1. first, consider an atmosphere with no precipitation from clouds; the air moves around, occasionally coming near a wet part of the surface and equilibrating it’s water vapor pressure with something proportional to the the equilibrium vapor pressure at that temperature, with some adjustment required by molecular diffusion and eddy mixing and the temperature gradient (that’s actually something I’d have to review again before I could get any more detailed). The total water content of the air would then tend to change with the equilibrium vapor pressure at the surface, with air aloft (above the cloud base) having some portion of that water in condensed form. In this alternate reality, the moist adiabatic lapse rate could be ‘the’ adiabatic lapse rate for the majority of the atmosphere (pseudoisentropic surfaces would become truly isentropic surfaces).

    2. Where does dry air come from? Consider a ‘conveyor belt’ model of overturning where air rises with H2O condensing and some precipitating out. It then reaches some height, moves laterally, and sinks (PS some more complex motions might be folded into such a depiction – for example, upper level air could gain cirrus clouds from deep convection, then mover around, sink a little and clear up, then rise a little with some condensation/deposition again, sink, as it moves through Rossby and gravity waves, or have clouds appear and disappear moving across lines of latitude with radiative heating and cooling). The remainging cloud water evaporates with adiabatic warming; as some was removed by precipitation, the cloud base in the sinking region is higher and the H2O vapor concentrations below that are smaller. If the efficiency of precipitation were increased or reduced (PS this is an aspect of a (so far as I know) speculative negative feedback proposed by Lindzen – of course you know what tends to happen with that category of phenomena, but it’s interesting to consider the physics involved anyway.), then there would be less or more water vapor in the regions of sinking air. What if the cloud base in the ascending region were raised or lowerd? Of course, that would (other things being equal) require a decrease or increase in relative humidity in the surface air underneath. But if the height of the cloud base were raised, that would reduce the ‘hot spot’ by having a greater thickness of air tend toward a dry rather than moist adiabat. Would the cloud base change if relative humidity underneath were fixed while the surface temperature was increased?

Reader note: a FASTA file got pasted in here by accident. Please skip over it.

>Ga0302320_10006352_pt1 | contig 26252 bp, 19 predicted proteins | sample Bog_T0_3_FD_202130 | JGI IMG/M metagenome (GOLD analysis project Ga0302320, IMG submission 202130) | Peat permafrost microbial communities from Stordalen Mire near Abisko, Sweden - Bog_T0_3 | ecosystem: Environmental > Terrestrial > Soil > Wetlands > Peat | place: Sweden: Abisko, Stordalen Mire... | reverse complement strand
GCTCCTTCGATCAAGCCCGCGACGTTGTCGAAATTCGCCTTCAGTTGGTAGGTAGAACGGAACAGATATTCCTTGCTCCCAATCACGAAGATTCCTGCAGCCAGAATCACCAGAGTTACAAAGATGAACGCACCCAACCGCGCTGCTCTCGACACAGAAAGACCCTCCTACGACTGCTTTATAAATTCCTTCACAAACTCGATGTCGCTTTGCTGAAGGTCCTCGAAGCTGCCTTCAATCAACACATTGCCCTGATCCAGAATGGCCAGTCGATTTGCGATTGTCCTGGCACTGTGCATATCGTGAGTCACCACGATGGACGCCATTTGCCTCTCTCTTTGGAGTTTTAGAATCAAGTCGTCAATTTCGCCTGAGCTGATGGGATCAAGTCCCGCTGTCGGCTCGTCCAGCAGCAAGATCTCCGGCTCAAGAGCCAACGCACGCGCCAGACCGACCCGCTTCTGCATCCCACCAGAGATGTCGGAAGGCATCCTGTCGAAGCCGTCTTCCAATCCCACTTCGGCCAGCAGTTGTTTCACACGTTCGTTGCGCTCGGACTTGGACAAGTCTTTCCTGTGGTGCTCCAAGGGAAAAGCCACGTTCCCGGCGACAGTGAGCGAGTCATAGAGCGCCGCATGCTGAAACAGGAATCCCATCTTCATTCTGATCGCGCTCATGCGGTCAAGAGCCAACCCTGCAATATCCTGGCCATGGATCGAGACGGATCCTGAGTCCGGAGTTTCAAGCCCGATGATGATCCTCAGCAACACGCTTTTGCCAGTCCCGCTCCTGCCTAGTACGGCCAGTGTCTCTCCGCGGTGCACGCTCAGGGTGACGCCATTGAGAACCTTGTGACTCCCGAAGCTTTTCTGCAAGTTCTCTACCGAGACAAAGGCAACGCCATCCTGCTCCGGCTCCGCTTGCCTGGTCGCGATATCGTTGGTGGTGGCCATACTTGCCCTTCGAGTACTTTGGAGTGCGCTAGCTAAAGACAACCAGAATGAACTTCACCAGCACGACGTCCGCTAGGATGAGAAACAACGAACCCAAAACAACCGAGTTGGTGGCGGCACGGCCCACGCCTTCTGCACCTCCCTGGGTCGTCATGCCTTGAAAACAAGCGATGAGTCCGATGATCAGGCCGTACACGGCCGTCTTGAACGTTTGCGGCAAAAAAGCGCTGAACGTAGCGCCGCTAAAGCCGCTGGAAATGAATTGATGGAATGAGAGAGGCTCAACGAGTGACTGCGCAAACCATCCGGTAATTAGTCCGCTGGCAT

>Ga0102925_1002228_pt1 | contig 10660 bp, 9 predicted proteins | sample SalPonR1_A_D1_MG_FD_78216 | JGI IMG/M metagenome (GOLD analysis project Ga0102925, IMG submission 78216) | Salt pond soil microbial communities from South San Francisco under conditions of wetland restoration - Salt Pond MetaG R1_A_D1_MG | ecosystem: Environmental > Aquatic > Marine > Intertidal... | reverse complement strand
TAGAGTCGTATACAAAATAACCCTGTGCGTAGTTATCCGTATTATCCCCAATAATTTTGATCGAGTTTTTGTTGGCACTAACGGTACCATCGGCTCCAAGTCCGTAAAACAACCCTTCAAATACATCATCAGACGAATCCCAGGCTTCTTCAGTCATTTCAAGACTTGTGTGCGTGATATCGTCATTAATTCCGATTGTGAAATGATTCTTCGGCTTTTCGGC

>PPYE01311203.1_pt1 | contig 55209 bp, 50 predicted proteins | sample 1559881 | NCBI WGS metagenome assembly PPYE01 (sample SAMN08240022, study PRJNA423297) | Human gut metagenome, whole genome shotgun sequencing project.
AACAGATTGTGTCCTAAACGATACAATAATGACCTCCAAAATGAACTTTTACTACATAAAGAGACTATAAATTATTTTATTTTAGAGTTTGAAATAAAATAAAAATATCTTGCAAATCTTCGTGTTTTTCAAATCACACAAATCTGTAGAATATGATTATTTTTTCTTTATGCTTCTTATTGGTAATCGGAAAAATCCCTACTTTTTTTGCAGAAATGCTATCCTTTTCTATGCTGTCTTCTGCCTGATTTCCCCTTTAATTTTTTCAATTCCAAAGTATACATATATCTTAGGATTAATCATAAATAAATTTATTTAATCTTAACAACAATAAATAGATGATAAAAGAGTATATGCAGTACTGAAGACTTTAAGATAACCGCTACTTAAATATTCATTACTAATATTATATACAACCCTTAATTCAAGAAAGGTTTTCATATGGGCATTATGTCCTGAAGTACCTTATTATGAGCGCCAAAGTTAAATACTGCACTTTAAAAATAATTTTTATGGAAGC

(PS precipitation would actually slightly (and I mean slightly – you can ignore the liquid water heat capacity without much error) decrease the moist adiabatic lapse rate below the freezing level by removing some mass of liquid water, thus reducing the specific heat of the air parcel. However, then there is less latent heat available from freezing of that water (directly or via deposition of vapor onto ice crystals) – though that is roughly an order of magnitude smaller than the latent heat of condensation, per unit mass of water.)